The easiest way to avoid shareholder disputes

Entrepreneurs should consider the protection of shareholders on incorporation of the company – the decreased chance of future disputes will likely far outweigh the one-off expense


A shareholders’ agreement is a contract entered into between some or all of the shareholders in a company. A shareholders’ agreement regulates the relationship between the shareholders – they are most often used to give protection to the shareholders’ investments in the event that something were to go wrong and to establish a fair relationship between the shareholders. Unlike a company’s articles of association or special resolutions, shareholders’ agreements are private documents, and cannot be accessed by members of the public on Companies House. This means that is a useful document in which to include confidential information about the operation of the company.

Often, standard articles of association of a company based on the model articles contained in the Companies Act 2006 will not sufficiently safeguard the interests of the shareholders, and the absence of a shareholders’ agreement will mean that disagreements are, if not more likely, certainly less straightforward to resolve. Entrepreneurs may be more concerned with bringing their business ideas to market as swiftly as possible, and less so with the protection of shareholders on incorporation of the company. However, the decreased chance of future shareholder disputes will likely far outweigh the one-off expense and limited time taken to draft such an agreement.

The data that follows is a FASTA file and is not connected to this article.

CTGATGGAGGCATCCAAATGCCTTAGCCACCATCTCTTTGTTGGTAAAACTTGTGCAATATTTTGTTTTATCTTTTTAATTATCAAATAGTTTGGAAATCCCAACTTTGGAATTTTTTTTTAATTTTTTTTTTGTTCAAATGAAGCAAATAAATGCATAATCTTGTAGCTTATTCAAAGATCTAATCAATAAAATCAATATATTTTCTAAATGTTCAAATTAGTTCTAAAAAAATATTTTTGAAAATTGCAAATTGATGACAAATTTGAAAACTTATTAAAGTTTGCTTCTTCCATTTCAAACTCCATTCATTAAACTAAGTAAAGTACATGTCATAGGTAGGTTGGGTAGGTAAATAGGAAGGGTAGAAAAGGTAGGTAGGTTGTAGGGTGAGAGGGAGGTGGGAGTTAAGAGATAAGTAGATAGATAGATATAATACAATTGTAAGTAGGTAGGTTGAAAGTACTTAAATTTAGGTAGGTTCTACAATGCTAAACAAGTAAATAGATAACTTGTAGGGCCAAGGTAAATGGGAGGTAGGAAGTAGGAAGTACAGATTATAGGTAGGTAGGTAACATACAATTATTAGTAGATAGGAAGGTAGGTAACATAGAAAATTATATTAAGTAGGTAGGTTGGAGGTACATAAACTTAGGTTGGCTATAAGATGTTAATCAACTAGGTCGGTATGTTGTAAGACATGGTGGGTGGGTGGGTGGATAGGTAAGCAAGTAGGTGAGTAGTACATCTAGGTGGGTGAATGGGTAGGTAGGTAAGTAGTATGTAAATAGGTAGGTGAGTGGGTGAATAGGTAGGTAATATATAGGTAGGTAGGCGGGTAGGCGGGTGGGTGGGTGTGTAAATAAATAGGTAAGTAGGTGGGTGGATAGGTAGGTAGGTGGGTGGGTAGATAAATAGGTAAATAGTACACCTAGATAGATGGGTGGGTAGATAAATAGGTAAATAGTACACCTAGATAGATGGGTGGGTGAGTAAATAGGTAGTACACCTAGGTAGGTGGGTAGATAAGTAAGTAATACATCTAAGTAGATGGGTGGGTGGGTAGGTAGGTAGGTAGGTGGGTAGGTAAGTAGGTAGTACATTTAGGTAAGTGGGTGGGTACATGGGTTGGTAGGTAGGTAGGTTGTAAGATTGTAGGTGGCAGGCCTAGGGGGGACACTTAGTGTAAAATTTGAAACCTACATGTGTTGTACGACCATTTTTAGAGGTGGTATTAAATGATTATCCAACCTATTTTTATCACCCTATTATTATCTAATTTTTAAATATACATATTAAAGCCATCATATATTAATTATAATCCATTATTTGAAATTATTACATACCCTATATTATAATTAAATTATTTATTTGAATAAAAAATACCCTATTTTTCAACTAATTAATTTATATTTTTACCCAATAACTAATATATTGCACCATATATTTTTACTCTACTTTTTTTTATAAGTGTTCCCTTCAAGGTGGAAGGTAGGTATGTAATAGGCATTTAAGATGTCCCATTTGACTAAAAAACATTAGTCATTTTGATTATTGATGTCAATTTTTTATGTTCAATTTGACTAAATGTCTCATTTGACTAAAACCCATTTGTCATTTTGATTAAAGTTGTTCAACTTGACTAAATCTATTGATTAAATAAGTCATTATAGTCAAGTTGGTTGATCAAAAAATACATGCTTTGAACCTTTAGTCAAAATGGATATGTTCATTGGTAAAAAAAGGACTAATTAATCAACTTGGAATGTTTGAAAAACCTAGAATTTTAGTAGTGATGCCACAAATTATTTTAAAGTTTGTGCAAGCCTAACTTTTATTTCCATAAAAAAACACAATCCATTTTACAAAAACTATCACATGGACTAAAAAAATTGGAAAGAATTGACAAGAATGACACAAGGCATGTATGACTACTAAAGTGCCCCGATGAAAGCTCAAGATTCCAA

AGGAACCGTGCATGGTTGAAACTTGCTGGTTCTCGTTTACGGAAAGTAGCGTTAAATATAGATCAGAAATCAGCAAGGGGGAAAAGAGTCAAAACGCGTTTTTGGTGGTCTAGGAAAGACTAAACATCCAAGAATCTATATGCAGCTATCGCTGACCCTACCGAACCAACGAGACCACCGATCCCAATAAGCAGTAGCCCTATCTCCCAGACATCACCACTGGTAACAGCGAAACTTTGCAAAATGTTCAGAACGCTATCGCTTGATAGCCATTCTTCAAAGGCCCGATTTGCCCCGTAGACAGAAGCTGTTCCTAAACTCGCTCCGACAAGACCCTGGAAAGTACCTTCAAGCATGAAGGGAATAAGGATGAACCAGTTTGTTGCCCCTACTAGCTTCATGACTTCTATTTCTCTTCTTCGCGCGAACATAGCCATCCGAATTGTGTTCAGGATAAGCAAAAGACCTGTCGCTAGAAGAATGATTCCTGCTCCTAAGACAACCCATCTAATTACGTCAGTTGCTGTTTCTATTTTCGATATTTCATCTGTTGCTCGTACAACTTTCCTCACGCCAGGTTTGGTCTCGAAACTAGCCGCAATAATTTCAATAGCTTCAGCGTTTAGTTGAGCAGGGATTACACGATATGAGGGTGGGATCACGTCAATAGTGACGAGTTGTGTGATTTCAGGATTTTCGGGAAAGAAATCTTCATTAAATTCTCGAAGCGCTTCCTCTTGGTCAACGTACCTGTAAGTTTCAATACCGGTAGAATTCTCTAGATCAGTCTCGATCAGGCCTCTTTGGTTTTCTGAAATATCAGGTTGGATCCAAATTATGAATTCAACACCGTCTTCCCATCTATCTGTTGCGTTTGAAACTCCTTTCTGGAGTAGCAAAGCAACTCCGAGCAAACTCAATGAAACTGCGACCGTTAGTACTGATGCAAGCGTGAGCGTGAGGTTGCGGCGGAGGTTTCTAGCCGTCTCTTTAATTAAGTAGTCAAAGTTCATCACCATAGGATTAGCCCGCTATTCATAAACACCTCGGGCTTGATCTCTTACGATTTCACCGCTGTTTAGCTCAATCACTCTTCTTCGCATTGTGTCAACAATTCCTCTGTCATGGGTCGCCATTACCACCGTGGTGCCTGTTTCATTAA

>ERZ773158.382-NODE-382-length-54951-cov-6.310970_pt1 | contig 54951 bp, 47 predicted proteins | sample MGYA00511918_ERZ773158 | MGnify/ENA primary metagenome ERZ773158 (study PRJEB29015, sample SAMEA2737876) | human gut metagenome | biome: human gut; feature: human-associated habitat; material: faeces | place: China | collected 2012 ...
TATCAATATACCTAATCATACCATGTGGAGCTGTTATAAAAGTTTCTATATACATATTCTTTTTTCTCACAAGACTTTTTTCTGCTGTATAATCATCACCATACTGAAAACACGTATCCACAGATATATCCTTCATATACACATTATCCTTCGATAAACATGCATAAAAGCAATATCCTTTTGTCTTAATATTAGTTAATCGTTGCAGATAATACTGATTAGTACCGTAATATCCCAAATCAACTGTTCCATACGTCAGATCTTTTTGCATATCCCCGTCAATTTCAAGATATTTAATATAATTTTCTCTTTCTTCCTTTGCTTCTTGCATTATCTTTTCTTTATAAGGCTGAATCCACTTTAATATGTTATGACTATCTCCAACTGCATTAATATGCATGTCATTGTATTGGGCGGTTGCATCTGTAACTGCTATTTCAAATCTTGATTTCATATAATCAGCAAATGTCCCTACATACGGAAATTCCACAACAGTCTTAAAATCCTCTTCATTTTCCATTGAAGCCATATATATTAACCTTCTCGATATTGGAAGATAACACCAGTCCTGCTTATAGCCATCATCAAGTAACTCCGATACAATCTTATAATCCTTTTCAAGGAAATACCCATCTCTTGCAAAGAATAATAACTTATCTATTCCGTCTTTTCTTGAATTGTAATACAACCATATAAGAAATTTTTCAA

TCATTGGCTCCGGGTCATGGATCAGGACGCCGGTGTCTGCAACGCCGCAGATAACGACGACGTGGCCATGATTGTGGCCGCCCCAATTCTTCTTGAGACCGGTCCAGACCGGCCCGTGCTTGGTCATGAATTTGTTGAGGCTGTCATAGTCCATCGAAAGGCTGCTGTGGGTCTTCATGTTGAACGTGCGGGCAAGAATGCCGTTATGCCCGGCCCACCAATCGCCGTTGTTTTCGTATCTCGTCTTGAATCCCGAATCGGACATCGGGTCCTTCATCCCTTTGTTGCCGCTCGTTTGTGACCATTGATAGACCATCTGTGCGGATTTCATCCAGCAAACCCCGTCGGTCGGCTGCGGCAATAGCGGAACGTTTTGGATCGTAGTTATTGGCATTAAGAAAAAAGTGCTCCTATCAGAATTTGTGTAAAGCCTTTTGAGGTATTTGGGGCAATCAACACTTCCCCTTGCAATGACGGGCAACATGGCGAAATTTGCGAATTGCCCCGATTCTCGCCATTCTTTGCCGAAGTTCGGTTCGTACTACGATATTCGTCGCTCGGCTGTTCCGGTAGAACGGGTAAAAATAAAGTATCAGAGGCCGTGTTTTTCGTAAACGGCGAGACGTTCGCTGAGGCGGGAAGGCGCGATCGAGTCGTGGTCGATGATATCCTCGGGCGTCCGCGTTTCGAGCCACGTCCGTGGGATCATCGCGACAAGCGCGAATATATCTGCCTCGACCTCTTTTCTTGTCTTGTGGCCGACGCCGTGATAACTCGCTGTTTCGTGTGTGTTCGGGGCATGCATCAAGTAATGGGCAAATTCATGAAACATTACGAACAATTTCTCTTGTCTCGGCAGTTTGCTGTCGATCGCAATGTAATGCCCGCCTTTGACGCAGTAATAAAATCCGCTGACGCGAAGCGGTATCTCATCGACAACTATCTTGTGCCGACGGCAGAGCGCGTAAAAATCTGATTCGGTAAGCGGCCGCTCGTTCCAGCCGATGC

Provisions frequently included in a shareholders’ agreement
A shareholders’ agreement is not “one size fits all” and should be tailored to the company and to the specific circumstances of the shareholders. However, listed below are a number of common areas that shareholders’ agreements tend to cover:

  1. Minority shareholders
    Company decisions are generally made by a simple majority of the board of directors. This means that a minority shareholder (meaning they own less than 50% of the shares in the company) will often have little control of the company. There are laws that give some protection to minority shareholders, but enforcement of these would require costly litigation. Instead, a shareholders’ agreement could require that certain decisions require approval of the minority shareholders before they are passed (for instance, varying the share capital of the company or appointing/removing a director). An additional protection that a minority shareholder might seek is a “tag-along right”. Minority shareholders are sometimes concerned that, if a majority shareholder sells their shares to an unknown third party, the minority shareholder may be stuck in a company where they have no control, and with shares that they may not be able to sell. Tag-along rights require that the majority shareholder can only sell their shareholding if the third party offers to buy the minority shareholders’ shares on the same terms. This prevents minority shareholders from being forced to sell their shares for less than the majority shareholder did.
  2. Majority shareholders